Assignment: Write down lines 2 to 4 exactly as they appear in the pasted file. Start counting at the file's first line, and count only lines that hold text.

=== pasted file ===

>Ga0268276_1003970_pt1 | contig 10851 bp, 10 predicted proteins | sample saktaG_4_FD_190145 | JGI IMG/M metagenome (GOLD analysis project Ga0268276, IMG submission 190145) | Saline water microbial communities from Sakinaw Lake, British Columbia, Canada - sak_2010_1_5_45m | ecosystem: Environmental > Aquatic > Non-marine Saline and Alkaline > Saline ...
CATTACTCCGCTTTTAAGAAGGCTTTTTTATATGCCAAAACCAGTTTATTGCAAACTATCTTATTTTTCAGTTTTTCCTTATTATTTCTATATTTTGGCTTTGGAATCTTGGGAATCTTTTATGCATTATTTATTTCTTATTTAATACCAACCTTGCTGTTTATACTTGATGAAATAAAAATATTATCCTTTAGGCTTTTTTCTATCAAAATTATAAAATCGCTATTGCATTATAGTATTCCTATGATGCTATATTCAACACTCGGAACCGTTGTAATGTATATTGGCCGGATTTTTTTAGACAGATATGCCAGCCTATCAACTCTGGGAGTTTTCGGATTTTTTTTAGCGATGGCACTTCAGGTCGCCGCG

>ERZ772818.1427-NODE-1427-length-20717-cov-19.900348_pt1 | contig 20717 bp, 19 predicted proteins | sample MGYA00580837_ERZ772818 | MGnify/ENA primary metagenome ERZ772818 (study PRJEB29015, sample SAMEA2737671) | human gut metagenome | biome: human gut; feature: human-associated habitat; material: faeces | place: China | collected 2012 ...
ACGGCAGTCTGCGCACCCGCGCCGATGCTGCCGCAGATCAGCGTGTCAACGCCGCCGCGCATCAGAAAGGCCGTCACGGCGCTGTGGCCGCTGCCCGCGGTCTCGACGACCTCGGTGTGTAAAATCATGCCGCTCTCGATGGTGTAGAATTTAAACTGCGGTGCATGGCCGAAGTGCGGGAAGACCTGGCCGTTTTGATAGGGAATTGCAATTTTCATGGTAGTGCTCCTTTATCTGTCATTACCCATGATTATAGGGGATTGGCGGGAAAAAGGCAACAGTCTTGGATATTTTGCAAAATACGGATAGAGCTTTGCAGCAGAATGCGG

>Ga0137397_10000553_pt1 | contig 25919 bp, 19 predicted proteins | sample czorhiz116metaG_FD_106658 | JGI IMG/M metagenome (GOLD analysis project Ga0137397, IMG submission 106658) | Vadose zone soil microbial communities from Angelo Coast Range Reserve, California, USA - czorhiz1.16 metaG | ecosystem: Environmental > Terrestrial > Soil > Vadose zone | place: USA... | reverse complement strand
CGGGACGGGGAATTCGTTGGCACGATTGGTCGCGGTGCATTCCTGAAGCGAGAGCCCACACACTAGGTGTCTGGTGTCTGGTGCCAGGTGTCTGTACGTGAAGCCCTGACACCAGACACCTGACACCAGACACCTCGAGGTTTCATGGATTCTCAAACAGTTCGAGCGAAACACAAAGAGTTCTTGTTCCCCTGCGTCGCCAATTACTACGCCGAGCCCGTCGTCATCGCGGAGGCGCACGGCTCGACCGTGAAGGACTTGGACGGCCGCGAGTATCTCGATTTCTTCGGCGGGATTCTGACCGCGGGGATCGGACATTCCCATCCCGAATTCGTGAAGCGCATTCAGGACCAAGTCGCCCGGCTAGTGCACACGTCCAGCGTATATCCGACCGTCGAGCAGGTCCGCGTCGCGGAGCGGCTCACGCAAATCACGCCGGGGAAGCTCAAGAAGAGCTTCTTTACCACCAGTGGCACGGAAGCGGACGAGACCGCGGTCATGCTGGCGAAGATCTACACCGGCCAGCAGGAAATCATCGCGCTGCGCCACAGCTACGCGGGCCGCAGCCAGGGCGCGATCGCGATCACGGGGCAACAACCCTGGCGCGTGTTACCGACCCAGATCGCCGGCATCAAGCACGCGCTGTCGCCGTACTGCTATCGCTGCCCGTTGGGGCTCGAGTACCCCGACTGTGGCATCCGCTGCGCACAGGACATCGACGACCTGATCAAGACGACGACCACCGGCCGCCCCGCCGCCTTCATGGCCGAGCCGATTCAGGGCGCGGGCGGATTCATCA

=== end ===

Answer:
CATTACTCCGCTTTTAAGAAGGCTTTTTTATATGCCAAAACCAGTTTATTGCAAACTATCTTATTTTTCAGTTTTTCCTTATTATTTCTATATTTTGGCTTTGGAATCTTGGGAATCTTTTATGCATTATTTATTTCTTATTTAATACCAACCTTGCTGTTTATACTTGATGAAATAAAAATATTATCCTTTAGGCTTTTTTCTATCAAAATTATAAAATCGCTATTGCATTATAGTATTCCTATGATGCTATATTCAACACTCGGAACCGTTGTAATGTATATTGGCCGGATTTTTTTAGACAGATATGCCAGCCTATCAACTCTGGGAGTTTTCGGATTTTTTTTAGCGATGGCACTTCAGGTCGCCGCG

>ERZ772818.1427-NODE-1427-length-20717-cov-19.900348_pt1 | contig 20717 bp, 19 predicted proteins | sample MGYA00580837_ERZ772818 | MGnify/ENA primary metagenome ERZ772818 (study PRJEB29015, sample SAMEA2737671) | human gut metagenome | biome: human gut; feature: human-associated habitat; material: faeces | place: China | collected 2012 ...
ACGGCAGTCTGCGCACCCGCGCCGATGCTGCCGCAGATCAGCGTGTCAACGCCGCCGCGCATCAGAAAGGCCGTCACGGCGCTGTGGCCGCTGCCCGCGGTCTCGACGACCTCGGTGTGTAAAATCATGCCGCTCTCGATGGTGTAGAATTTAAACTGCGGTGCATGGCCGAAGTGCGGGAAGACCTGGCCGTTTTGATAGGGAATTGCAATTTTCATGGTAGTGCTCCTTTATCTGTCATTACCCATGATTATAGGGGATTGGCGGGAAAAAGGCAACAGTCTTGGATATTTTGCAAAATACGGATAGAGCTTTGCAGCAGAATGCGG